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Douglas Hofstadter on Problem Solving

GodelWhen faced with a complex problem, we often set about solving it by breaking it down into smaller pieces, then solving each piece in turn. But as Douglas Hofstadter notes in Godel, Escher, Bach, a problem can often be decomposed in more than one way. Choose the wrong way and we may find ourselves unable to solve the problem at all:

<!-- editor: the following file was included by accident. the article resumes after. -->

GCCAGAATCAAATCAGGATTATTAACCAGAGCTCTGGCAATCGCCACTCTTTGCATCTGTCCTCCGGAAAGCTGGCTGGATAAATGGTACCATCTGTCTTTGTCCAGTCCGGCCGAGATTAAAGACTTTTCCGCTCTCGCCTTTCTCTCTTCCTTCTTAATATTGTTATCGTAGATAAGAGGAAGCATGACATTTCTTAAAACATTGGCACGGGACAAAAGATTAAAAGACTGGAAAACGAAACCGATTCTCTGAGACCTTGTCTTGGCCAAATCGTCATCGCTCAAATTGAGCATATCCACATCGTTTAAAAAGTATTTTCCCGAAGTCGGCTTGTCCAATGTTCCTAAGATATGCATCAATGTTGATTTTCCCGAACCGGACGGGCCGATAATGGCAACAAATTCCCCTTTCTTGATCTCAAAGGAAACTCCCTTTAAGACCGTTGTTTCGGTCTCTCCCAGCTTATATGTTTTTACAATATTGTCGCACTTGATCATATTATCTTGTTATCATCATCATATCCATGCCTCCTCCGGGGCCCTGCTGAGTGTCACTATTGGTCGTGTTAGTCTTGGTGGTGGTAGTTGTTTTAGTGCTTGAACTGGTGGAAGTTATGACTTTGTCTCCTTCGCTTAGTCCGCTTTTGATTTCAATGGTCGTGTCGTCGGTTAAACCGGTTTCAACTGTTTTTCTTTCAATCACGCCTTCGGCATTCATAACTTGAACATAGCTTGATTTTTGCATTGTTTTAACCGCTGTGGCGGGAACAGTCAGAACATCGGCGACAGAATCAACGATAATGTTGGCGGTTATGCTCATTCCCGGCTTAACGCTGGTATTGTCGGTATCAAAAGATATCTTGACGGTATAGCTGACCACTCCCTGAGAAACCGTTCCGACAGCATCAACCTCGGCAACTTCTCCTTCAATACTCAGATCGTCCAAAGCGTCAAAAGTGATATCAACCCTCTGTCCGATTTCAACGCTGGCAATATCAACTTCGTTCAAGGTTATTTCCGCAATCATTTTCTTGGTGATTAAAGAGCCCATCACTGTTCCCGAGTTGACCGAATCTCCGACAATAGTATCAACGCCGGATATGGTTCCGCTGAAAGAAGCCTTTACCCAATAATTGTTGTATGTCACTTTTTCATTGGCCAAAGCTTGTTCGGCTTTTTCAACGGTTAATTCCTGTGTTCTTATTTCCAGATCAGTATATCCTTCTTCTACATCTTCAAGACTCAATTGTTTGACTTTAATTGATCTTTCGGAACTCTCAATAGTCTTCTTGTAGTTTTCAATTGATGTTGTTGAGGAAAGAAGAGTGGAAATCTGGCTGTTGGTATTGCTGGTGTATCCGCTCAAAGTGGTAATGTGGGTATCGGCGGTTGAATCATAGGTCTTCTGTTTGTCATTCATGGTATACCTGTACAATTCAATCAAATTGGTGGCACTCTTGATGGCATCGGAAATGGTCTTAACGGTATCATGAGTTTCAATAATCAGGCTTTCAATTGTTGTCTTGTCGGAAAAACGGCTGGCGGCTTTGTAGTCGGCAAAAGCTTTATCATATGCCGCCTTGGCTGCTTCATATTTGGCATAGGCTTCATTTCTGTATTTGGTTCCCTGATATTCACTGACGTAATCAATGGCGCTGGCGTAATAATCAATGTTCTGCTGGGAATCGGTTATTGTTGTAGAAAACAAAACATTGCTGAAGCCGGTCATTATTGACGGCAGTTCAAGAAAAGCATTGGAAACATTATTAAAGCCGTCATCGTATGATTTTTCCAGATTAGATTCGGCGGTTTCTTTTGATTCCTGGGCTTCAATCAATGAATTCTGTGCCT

“There is no guarantee that the method of problem reduction will work. There are many situations where it flops. Consider this simple problem, for instance. You are a dog, and a human friend has just thrown your favourite bone over a wire fence into another yard. You can see your bone through the fence, just lying there in the grass - how luscious! There is an open gate in the fence about fifty feet away from the bone. What do you do? Some dogs will just run up to the fence, stand next to it, and bark; others will dash up to the open gate and double back to the lovely bone. Both dogs can be said to be exercising the problem reduction technique; however, they represent the problem in their minds in different ways, and this makes all the difference. The barking dog sees the subproblems as (1) running to the fence, (2) getting through it, and (3) running to the bone - but that second subproblem is a "toughie", whence the barking. The other dog sees the subproblems as (1) getting to the gate; (2) going through the gate; (3) running to the bone. Notice how everything depends on the way you represent the "problem space" - that is, on what you perceive as reducing the problem (forward motion towards the overall goal) and what you perceive as magnifying the problem (backward motion away from the goal).”

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